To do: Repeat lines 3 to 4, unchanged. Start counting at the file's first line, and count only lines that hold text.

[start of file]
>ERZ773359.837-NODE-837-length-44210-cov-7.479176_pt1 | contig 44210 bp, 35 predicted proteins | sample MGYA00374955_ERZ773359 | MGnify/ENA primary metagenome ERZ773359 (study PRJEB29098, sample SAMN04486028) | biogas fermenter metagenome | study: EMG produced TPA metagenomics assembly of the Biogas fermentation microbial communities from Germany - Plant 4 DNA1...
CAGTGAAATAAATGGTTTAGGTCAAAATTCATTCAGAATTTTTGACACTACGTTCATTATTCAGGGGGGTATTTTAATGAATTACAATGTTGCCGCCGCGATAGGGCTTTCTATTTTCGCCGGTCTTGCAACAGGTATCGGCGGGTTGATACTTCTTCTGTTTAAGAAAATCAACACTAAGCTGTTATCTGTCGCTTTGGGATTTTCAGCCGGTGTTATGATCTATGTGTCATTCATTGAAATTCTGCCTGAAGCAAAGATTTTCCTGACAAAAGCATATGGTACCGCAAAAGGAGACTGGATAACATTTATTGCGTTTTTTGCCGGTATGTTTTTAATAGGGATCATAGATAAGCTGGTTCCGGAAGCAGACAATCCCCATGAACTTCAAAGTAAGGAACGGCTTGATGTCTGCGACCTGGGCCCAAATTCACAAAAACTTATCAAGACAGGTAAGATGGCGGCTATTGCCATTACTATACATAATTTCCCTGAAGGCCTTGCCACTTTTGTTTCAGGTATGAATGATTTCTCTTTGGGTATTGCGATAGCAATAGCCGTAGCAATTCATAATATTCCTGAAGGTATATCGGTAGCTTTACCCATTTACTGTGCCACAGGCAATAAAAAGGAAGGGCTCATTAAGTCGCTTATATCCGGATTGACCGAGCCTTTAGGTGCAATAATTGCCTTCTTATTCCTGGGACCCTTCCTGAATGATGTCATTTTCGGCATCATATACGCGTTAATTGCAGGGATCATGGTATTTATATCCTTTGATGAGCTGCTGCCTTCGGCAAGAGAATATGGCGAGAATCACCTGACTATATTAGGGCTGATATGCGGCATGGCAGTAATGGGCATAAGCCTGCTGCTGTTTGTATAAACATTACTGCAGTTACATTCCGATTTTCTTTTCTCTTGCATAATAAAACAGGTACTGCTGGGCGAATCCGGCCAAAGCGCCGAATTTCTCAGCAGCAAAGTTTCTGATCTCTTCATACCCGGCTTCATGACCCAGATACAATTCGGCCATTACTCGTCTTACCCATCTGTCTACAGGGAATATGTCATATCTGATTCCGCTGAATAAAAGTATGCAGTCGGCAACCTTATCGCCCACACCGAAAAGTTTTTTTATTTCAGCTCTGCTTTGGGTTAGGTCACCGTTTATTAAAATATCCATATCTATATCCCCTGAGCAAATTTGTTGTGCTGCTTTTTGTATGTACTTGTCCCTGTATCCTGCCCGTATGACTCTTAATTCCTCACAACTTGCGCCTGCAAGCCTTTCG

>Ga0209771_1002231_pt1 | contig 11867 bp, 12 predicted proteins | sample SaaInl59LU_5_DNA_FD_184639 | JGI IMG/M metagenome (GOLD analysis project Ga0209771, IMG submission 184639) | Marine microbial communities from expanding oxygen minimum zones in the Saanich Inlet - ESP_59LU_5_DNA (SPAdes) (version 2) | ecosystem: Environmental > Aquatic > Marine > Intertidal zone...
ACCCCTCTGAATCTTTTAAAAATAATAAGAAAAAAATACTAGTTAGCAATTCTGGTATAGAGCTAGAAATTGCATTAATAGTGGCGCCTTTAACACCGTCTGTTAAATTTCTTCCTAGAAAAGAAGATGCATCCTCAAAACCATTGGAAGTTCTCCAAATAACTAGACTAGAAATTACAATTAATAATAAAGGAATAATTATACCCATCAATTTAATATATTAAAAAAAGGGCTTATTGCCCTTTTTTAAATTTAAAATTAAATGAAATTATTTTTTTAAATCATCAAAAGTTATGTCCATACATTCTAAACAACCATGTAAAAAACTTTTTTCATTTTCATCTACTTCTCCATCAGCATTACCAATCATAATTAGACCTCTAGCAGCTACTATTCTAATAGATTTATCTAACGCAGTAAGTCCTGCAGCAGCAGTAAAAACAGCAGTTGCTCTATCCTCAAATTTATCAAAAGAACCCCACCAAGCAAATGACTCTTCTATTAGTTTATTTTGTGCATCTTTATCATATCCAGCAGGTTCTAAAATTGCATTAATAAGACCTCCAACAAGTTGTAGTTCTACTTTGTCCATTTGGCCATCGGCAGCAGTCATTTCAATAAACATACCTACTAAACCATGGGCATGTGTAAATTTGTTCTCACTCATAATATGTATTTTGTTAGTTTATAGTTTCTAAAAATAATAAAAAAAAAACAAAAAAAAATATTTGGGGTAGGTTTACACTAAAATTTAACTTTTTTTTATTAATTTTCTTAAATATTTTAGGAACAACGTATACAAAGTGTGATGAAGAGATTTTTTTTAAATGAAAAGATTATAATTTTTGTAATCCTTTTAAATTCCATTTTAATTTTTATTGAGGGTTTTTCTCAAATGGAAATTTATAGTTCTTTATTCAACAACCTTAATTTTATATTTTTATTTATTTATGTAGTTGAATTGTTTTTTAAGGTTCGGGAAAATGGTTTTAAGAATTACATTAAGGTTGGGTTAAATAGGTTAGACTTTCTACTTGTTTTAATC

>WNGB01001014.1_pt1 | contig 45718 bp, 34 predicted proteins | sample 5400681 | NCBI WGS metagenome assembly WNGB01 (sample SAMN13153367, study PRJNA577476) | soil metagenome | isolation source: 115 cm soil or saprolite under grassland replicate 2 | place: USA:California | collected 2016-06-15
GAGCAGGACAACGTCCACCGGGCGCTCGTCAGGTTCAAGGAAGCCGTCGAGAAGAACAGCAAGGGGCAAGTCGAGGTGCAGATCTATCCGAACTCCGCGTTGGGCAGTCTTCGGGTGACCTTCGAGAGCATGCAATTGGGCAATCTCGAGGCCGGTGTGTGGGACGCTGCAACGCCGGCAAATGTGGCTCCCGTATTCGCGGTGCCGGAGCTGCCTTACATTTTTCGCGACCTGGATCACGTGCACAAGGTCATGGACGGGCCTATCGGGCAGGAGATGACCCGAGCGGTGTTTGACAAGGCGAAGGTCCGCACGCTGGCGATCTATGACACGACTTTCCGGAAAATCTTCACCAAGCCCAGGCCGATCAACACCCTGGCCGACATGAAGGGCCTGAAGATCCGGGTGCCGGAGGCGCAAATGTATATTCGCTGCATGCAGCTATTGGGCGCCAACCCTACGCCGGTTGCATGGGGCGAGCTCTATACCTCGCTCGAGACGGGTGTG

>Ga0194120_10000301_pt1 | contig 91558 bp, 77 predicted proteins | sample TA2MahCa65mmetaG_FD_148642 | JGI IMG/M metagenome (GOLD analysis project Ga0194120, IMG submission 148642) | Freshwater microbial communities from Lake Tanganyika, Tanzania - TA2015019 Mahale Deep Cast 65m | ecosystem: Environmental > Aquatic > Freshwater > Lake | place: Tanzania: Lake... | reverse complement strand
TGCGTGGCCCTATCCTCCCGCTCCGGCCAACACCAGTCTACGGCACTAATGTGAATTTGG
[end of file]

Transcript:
>Ga0209771_1002231_pt1 | contig 11867 bp, 12 predicted proteins | sample SaaInl59LU_5_DNA_FD_184639 | JGI IMG/M metagenome (GOLD analysis project Ga0209771, IMG submission 184639) | Marine microbial communities from expanding oxygen minimum zones in the Saanich Inlet - ESP_59LU_5_DNA (SPAdes) (version 2) | ecosystem: Environmental > Aquatic > Marine > Intertidal zone...
ACCCCTCTGAATCTTTTAAAAATAATAAGAAAAAAATACTAGTTAGCAATTCTGGTATAGAGCTAGAAATTGCATTAATAGTGGCGCCTTTAACACCGTCTGTTAAATTTCTTCCTAGAAAAGAAGATGCATCCTCAAAACCATTGGAAGTTCTCCAAATAACTAGACTAGAAATTACAATTAATAATAAAGGAATAATTATACCCATCAATTTAATATATTAAAAAAAGGGCTTATTGCCCTTTTTTAAATTTAAAATTAAATGAAATTATTTTTTTAAATCATCAAAAGTTATGTCCATACATTCTAAACAACCATGTAAAAAACTTTTTTCATTTTCATCTACTTCTCCATCAGCATTACCAATCATAATTAGACCTCTAGCAGCTACTATTCTAATAGATTTATCTAACGCAGTAAGTCCTGCAGCAGCAGTAAAAACAGCAGTTGCTCTATCCTCAAATTTATCAAAAGAACCCCACCAAGCAAATGACTCTTCTATTAGTTTATTTTGTGCATCTTTATCATATCCAGCAGGTTCTAAAATTGCATTAATAAGACCTCCAACAAGTTGTAGTTCTACTTTGTCCATTTGGCCATCGGCAGCAGTCATTTCAATAAACATACCTACTAAACCATGGGCATGTGTAAATTTGTTCTCACTCATAATATGTATTTTGTTAGTTTATAGTTTCTAAAAATAATAAAAAAAAAACAAAAAAAAATATTTGGGGTAGGTTTACACTAAAATTTAACTTTTTTTTATTAATTTTCTTAAATATTTTAGGAACAACGTATACAAAGTGTGATGAAGAGATTTTTTTTAAATGAAAAGATTATAATTTTTGTAATCCTTTTAAATTCCATTTTAATTTTTATTGAGGGTTTTTCTCAAATGGAAATTTATAGTTCTTTATTCAACAACCTTAATTTTATATTTTTATTTATTTATGTAGTTGAATTGTTTTTTAAGGTTCGGGAAAATGGTTTTAAGAATTACATTAAGGTTGGGTTAAATAGGTTAGACTTTCTACTTGTTTTAATC